We believe that tissue culture models for sexual transmission of HIV-1 should focus on LCs, members of the dendritic cell family, because LCs represent the most likely initial targets for HIV-1. LCs reside in mucosal surfaces at sites of HIV-1 exposure, express CD4 and HIV-1 coreceptors, have been shown to be infectable with HIV-1 in vivo and in vitro, are capable of emigrating to lymph nodes, and are efficient at transmitting virus to CD4+ T cells 25,26,27,28,29. Despite this, two recently published explant models have failed to sufficiently evaluate the role of LCs in genital tissue infection by HIV-1 36,37. Understandably, several problems are inherent in working with LCs under experimental conditions. Isolation of true tissue LCs is laborious because it is difficult to obtain large numbers of relatively pure cell populations. Most problematic, however, is that standard isolation procedures require trypsinization of epithelial tissues and/or a culture period to collect single-cell suspensions of LCs 31,34,35,38,39. Use of trypsin interferes with subsequent HIV-1 infection experiments because it cleaves CD4 that is required for virus entry into LCs 33. Culturing epithelial tissues to obtain crawl-out LCs avoids trypsin, although this procedure dramatically changes the phenotype and function of LCs 40. More specifically, freshly isolated LCs, which resemble LCs in situ, express surface CCR5 and no surface CXCR4, whereas crawl-out LCs and LCs cultured for as few as 16 h resemble mature dendritic cells; these cells express CXCR4 and comparatively low levels of surface CCR5 34,35,41. In this report, these problems are avoided by exposing LCs to HIV-1 as they reside within epithelial tissue (Fig. 1). Thus, this model is likely to mimic biologic conditions present during sexual transmission of HIV-1.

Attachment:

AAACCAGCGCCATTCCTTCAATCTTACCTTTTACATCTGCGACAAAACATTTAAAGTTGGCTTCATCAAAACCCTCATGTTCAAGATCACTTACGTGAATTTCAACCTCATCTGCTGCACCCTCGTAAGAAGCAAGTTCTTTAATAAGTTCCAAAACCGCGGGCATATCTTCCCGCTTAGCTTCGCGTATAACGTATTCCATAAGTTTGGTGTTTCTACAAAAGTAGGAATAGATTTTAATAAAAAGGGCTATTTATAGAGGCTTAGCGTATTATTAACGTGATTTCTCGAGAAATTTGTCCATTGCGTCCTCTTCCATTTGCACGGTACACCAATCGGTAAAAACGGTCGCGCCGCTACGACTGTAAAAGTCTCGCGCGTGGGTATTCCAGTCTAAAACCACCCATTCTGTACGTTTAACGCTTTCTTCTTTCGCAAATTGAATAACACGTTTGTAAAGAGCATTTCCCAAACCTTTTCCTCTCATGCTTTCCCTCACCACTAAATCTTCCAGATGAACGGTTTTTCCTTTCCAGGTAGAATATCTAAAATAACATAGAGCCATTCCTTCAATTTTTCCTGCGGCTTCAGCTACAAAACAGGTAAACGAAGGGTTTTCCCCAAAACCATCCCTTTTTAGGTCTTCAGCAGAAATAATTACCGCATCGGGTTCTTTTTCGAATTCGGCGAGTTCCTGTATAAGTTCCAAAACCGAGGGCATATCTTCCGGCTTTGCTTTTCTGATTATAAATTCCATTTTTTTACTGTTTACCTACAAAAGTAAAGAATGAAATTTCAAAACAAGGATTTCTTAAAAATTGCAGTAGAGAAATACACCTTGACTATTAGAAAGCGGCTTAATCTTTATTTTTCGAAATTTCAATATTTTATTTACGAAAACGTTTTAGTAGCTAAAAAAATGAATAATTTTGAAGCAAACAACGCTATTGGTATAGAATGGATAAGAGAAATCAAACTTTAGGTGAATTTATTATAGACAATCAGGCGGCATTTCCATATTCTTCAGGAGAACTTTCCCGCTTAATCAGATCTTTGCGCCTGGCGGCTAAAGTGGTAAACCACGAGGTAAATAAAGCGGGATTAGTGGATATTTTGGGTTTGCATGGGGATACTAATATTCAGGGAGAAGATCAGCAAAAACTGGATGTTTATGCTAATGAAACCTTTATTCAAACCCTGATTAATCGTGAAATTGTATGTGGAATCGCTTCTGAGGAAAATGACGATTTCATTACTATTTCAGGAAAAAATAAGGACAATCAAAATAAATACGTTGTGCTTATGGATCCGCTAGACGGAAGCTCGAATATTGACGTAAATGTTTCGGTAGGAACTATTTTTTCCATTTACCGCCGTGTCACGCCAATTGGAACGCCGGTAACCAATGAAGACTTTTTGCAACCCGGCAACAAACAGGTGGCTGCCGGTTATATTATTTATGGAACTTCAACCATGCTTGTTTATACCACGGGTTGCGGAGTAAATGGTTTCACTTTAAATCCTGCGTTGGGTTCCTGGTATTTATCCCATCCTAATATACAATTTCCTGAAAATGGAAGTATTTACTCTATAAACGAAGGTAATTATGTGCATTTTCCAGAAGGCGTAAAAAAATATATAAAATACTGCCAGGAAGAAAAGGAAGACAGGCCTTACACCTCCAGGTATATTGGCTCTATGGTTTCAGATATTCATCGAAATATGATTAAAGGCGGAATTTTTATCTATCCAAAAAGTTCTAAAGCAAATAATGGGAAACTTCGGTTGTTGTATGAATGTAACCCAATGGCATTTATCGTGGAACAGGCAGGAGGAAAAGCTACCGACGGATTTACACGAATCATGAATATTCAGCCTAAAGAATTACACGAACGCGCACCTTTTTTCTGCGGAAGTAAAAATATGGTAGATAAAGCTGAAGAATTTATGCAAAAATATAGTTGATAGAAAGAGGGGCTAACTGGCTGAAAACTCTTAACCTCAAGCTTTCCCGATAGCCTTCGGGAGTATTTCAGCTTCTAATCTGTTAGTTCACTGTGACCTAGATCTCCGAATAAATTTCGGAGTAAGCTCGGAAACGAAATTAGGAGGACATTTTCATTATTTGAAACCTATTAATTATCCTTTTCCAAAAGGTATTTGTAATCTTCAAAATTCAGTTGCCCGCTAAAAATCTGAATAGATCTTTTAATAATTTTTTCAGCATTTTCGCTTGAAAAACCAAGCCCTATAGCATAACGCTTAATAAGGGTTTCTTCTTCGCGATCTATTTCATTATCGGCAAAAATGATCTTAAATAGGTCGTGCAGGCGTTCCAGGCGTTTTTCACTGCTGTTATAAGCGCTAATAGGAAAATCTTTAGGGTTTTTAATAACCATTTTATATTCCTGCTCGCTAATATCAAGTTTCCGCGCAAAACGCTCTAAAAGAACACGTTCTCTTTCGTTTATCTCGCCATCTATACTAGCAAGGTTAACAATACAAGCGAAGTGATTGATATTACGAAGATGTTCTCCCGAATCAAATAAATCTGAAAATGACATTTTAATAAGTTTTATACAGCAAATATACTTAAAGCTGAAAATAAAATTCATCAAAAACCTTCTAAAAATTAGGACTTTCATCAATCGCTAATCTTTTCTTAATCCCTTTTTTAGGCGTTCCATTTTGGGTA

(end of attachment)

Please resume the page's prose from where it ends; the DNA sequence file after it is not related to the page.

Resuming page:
Like our model, Reece et al. recently reported on the use of skin to model early events of HIV-1 transmission 38. These investigators used abraded surgical skin specimens and were able to show selective infection by R5 viruses when compared with X4 viruses using a PCR-based assay. Unlike this previously published study, abrasion of epidermis was not necessary for LC infection to occur through stratum corneum surfaces in our model system (Fig. 4). We postulate that either the stratum corneum was not acting as an effective barrier to infection or that virus was gaining access to LCs by infecting these cells through small breaks in the stratum corneum or through the lateral aspects of the tissue. In addition, and something not demonstrated in the Reece study, we were able to document infection in single LCs by intracellular staining for HIV-1 p24 protein (Fig. 2), utilize this technique to phenotype HIV-1-infected LCs (Fig. 3), and demonstrate that potential microbicides could block LC infection (Fig. 6 and Fig. 7). Interestingly, CD4 and CD83 were downregulated on the surfaces of HIV-1 p24+ LCs, whereas MHC class II, CD80, and CD86 were unchanged. To our knowledge, this represents the first study to document the phenotype of HIV-1 infected LCs, although the functional significance of these phenotypic changes remains to be determined. A recent study has demonstrated downregulation of CD83 and functional impairment in dendritic cells infected with herpes simplex virus type 1 42.